"It's nothing I want to force upon myself," Bourn said. "If I can get a good jump, no matter how quick the pitcher is, I'm going to go. But they're mixing up everything. That means they're paying a lot of attention to me. A lot of attention on me is less attention on the hitter."
With Bourn creating a distraction on the bases, even if he does not run, the Indians feel that hitters such as Nick Swisher, Jason Kipnis or Asdrubal Cabrera will see better pitches to attack.
In Saturday's 4-3 win over the Marlins, Bourn matched a career high with three stolen bases, Drew Stubbs chipped in two and the Indians posted their highest single-game total (six swipes) since Sept. 21, 2000. That upped Cleveland's stolen-base total on the season to 84, which was tied for the most in the American League, entering Sunday.
So, while Bourn's season showing of 16 thefts is low by his standards -- he averaged 51 stolen bases per year from 2008-2012 -- the Indians are still having success on the basepaths. In fact, Cleveland's 79-percent success rate on stolen bases ranks as the third-best percentage in the AL. The Indians also have the most stolen bases of third base (17) in the league.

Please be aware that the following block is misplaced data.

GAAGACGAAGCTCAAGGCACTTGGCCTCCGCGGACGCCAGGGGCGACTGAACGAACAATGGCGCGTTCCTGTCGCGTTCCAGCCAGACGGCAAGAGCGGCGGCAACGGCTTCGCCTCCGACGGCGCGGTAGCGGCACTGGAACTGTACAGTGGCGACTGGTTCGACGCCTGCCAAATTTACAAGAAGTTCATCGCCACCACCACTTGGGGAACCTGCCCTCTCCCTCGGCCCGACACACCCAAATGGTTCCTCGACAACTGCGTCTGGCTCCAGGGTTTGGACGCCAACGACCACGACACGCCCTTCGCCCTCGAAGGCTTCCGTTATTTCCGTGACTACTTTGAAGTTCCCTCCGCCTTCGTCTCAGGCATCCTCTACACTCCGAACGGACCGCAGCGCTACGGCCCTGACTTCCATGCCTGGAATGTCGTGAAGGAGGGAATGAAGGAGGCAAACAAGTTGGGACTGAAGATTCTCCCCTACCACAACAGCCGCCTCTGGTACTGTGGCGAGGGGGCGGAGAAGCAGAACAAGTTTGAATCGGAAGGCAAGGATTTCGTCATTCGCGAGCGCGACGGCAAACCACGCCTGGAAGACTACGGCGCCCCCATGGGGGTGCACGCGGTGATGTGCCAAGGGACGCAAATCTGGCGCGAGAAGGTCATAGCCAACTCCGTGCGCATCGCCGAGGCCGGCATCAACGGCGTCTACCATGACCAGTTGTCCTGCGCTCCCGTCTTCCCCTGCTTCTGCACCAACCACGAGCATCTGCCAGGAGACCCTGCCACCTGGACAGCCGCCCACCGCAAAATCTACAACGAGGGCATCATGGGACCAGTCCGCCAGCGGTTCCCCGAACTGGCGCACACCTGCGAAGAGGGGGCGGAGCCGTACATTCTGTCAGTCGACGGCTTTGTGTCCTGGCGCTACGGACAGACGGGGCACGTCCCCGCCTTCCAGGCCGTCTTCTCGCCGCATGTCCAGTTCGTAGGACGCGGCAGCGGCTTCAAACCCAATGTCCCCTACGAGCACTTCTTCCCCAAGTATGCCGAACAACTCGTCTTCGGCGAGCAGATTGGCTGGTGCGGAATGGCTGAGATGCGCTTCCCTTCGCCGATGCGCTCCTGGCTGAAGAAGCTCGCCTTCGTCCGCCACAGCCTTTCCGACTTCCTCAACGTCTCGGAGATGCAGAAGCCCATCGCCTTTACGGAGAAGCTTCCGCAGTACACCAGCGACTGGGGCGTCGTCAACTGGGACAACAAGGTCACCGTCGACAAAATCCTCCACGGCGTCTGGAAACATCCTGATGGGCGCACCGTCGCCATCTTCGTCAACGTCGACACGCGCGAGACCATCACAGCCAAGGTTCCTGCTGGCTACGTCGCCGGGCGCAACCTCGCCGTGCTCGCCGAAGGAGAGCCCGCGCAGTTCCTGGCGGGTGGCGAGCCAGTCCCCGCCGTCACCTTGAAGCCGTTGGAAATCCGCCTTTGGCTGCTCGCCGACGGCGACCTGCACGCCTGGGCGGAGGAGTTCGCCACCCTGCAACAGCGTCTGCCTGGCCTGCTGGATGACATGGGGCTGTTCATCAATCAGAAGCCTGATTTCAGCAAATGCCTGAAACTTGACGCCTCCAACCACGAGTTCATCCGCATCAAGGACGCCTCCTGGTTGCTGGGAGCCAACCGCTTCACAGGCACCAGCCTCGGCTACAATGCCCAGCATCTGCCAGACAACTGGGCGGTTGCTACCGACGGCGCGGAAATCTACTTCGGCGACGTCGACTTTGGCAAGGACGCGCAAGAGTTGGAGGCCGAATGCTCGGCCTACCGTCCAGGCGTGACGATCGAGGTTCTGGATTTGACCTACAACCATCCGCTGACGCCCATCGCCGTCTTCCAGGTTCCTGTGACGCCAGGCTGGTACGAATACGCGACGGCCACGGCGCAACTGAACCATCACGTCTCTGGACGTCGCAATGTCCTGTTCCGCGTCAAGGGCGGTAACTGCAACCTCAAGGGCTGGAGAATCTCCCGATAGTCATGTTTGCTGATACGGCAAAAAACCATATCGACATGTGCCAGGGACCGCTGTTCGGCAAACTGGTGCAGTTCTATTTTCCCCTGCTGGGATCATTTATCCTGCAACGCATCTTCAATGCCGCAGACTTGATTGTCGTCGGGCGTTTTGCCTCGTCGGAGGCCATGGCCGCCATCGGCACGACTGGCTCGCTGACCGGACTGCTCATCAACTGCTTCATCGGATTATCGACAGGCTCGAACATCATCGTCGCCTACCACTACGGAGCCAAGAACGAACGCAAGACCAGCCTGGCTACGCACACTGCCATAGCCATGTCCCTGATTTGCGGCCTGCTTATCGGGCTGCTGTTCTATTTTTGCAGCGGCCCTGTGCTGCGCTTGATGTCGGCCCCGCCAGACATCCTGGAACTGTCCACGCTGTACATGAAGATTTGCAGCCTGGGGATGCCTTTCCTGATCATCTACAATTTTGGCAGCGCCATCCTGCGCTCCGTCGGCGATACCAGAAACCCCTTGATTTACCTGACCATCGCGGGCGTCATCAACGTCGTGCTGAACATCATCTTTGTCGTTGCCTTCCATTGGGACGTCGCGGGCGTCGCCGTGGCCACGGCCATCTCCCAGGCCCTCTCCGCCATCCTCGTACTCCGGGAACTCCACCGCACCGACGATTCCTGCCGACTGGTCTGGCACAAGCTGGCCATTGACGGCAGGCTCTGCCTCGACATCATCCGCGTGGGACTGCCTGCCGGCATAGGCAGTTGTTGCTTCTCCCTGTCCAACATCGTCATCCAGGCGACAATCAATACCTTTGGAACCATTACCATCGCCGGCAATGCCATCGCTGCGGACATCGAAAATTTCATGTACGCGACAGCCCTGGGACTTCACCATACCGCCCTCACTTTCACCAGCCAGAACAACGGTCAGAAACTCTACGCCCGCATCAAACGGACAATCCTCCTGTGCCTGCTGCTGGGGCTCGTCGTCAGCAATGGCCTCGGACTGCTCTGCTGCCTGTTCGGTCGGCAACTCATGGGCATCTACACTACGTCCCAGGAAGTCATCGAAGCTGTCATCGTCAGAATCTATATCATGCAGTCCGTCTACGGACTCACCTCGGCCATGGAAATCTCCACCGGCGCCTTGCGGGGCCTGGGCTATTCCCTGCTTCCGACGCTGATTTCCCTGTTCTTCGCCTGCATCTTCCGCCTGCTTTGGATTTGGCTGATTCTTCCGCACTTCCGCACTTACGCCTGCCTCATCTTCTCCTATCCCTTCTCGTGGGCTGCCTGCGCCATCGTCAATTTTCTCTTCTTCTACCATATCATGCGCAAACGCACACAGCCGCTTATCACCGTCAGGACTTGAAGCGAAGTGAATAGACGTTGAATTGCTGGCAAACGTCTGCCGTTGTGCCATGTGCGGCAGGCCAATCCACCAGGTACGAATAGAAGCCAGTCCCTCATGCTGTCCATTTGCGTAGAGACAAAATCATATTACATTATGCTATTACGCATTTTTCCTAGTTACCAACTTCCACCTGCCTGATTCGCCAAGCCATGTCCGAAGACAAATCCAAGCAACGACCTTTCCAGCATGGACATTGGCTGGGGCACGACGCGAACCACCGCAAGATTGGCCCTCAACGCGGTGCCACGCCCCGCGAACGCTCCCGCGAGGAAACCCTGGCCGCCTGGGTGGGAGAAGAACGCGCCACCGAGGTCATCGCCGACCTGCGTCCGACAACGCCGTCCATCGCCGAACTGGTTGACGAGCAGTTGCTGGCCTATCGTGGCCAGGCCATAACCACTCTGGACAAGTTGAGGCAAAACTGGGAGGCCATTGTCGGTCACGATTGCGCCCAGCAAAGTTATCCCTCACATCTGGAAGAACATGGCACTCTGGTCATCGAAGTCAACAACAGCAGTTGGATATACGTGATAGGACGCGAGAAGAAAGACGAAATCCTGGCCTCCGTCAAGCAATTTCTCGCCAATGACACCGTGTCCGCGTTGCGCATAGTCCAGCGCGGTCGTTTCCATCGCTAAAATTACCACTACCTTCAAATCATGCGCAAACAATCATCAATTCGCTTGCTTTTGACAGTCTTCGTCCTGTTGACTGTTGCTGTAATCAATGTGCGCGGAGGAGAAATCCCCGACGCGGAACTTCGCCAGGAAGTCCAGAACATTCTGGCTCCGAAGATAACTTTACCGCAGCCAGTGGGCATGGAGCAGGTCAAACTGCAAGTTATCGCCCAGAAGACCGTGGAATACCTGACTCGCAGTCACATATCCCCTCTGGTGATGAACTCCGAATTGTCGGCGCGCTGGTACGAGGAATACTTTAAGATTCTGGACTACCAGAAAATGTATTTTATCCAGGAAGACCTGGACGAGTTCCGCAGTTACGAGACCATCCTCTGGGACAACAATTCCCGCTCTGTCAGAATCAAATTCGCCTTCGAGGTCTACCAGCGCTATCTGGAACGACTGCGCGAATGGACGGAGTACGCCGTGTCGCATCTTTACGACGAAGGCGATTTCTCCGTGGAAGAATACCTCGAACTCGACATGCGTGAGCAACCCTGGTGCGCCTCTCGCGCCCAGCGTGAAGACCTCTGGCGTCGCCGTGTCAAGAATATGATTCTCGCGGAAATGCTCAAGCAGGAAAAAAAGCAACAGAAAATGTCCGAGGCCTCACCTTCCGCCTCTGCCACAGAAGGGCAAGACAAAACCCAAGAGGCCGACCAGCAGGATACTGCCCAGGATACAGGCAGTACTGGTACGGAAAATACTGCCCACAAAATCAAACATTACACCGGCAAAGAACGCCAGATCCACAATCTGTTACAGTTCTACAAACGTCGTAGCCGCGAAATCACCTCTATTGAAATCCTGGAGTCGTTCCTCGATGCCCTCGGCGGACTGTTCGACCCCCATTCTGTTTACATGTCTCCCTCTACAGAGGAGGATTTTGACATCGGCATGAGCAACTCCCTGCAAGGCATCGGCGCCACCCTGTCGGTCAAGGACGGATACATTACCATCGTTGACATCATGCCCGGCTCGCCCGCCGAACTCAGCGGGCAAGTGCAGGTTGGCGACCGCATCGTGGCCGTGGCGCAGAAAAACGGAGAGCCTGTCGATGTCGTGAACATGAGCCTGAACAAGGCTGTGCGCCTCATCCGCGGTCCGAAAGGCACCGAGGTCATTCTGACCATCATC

"He's been very intelligent on the bases, and he hasn't run into very many outs," Indians manager Terry Francona said of Bourn. "That's important. When he gets on, every [pitcher] pretty much has been 1.1 or 1.2 [seconds] to the plate, so it doesn't always show up in stolen bases.
"But maybe Swish or Kip or Cabby, whoever's hitting there, they might be getting better pitches to hit."
The Indians have also used their speed in other ways beyond stolen bases.
Entering Sunday, Cleveland ranked first in the AL and second in the Majors in going first to third (or first to home) 76 times on the season. Bourn and Stubbs had done so 11 times apiece, putting them among the AL's top 12 runners in that category.
"The league overall handles stolen bases better now," Francona said. "It's part of the game, and pitchers' times to the plate are pretty consistent. You look up, you can come into a city and we're two-thirds of the way through the season and some guys ... it's not the big numbers as you saw a few years ago."